What Causes Pneumonia?

To successfully treat and prevent recurrence of pneumonia we need to understand and — if possible — remove the underlying causes and risk factors.  We need to ask: "What else is going on inside the body that might allow pneumonia to develop?"

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Accurate diagnosis of the factors behind pneumonia consists of three steps:

Step 1: List the Possible Causative Factors

Identify all disease conditions, lifestyle choices and environmental risk factors that can lead to pneumonia.  Here are seven possibilities:
  • Cigarette Smoke Damage
  • Vitamin A Need
  • Alcohol Consequences
  • Diabetes II
  • Chronic Bronchitis
  • Congestive Heart Failure
  • Weakened Immune System

Step 2: Build a Symptom Checklist

Identify all possible symptoms and risk factors of each possible cause, and check the ones that apply:
cysts in breasts
moderate alcohol consumption
very long menstrual cycles
slightly elevated eosinophil count
omnivorous diet
tonsils/adenoids out before age 20
diabetes in family members
edema of the feet
congestive heart failure
macrocytic red cells
sleeping more than necessary
much reduced sense of smell
... and more than 70 others

Step 3: Rule Out or Confirm each Possible Cause

A differential diagnosis of your symptoms and risk factors finds the likely cause of pneumonia:
Cause Probability Status
Alcohol Consequences 96% Confirm
Vitamin A Need 22% Unlikely
Congestive Heart Failure 15% Unlikely
Diabetes II 0% Ruled out
Weakened Immune System 0% Ruled out
Cigarette Smoke Damage 0% Ruled out
Chronic Bronchitis 0% Ruled out
* This is a simple example to illustrate the process

Arriving at a Correct Diagnosis

The Analyst™ is our online diagnosis tool that learns all about you through a straightforward process of multi-level questioning, providing diagnosis at the end.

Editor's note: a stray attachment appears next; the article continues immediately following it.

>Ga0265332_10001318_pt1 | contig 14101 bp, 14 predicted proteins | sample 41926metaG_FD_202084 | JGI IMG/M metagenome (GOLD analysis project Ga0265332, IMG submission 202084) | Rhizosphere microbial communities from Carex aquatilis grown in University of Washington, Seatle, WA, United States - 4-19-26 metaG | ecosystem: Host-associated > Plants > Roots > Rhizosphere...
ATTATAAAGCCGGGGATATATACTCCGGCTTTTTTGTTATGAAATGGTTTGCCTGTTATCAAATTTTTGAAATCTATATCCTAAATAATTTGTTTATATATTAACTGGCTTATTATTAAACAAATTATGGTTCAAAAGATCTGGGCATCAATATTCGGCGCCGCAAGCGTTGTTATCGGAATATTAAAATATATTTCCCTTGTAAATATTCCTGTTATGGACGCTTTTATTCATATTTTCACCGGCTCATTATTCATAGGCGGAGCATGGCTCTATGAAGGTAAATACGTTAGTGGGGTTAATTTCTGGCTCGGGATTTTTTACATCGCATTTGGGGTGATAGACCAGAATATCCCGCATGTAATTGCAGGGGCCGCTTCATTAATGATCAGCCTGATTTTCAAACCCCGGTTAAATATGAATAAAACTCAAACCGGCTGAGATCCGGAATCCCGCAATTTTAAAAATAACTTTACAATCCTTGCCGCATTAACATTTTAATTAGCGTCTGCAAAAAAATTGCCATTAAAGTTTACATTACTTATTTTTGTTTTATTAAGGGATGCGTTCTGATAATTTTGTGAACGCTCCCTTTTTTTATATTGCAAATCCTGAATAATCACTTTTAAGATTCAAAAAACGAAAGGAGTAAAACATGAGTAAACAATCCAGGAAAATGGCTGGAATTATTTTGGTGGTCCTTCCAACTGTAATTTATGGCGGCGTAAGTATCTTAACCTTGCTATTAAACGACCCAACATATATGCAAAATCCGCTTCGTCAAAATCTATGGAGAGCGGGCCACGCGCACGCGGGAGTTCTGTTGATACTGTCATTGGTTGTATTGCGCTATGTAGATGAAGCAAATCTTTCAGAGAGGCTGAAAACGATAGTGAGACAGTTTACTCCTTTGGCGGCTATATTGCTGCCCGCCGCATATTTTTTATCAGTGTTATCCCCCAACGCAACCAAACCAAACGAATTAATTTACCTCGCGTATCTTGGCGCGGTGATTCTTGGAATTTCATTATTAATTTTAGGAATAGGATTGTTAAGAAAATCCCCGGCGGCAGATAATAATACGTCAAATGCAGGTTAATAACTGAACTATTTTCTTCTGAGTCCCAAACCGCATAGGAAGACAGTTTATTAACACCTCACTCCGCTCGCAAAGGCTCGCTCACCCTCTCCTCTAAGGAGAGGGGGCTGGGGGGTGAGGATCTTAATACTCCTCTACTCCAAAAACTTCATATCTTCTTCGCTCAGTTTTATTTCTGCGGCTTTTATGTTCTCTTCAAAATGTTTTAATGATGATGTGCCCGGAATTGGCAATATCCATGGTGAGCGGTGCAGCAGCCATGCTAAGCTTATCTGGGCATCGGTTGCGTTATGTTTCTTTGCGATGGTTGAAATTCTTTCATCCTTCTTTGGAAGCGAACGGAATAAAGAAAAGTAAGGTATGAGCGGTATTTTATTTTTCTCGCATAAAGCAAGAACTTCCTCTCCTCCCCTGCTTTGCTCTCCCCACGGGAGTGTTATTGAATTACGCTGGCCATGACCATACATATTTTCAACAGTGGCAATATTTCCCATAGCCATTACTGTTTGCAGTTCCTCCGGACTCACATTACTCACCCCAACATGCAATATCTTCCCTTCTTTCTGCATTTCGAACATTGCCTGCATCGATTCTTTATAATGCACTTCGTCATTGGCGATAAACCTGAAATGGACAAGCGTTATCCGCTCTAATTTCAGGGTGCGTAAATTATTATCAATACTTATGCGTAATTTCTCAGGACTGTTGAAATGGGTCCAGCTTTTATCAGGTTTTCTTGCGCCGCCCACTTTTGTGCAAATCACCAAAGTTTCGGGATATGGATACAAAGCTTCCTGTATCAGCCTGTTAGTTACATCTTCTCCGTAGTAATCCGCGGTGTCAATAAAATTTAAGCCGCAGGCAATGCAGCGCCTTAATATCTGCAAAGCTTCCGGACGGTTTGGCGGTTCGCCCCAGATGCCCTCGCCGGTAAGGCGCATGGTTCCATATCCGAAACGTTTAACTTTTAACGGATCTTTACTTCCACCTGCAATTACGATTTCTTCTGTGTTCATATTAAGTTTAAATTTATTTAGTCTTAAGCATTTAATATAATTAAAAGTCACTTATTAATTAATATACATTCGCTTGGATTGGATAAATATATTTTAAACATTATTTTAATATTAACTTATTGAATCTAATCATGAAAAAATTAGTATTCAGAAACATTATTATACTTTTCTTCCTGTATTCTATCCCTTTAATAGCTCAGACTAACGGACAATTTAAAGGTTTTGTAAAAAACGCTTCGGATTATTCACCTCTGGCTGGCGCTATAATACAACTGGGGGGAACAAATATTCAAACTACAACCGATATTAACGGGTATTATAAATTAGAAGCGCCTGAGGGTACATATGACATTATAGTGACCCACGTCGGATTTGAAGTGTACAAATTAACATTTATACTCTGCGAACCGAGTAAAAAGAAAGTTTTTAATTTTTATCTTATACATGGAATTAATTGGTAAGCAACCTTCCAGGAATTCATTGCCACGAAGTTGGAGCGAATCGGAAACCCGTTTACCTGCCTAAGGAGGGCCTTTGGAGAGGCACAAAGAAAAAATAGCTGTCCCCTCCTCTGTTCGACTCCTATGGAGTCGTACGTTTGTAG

In the Respiratory Symptoms section of the questionnaire, The Analyst™ will ask the following question about pneumonia:
Have you had Pneumonia?
Possible responses:
→ Never had it / don't know
→ Probably/minor episode(s) now resolved
→ Major episode(s) now resolved
→ Current minor problem
→ Current major problem
Based on your response to this question, which may indicate either history of pneumonia or pneumonia, The Analyst™ will consider possibilities such as:
Vitamin A Requirement

Vitamin A deficiency reduces the ability of the cells lining the lungs to remove disease-causing microorganisms, increasing risk of pneumonia.

Alcohol-related Problems

Alcoholism is a risk factor for the development of pneumonia.

Cigarette Smoke Damage

Smoking is a risk factor for the development of pneumonia.

Congestive Heart Failure

Heart failure is a risk factor for the development of pneumonia.

COPD (Chronic Obstructive Pulmonary Disease)

Lung diseases – such as chronic bronchitis and emphysema – are risk factors for the development of pneumonia.

Diabetes Type II

Diabetes is a risk factor for the development of pneumonia.

Weakened Immune System

People whose immune systems are suppressed, such as those with AIDS or those undergoing chemotherapy, are more susceptible to pneumonia.

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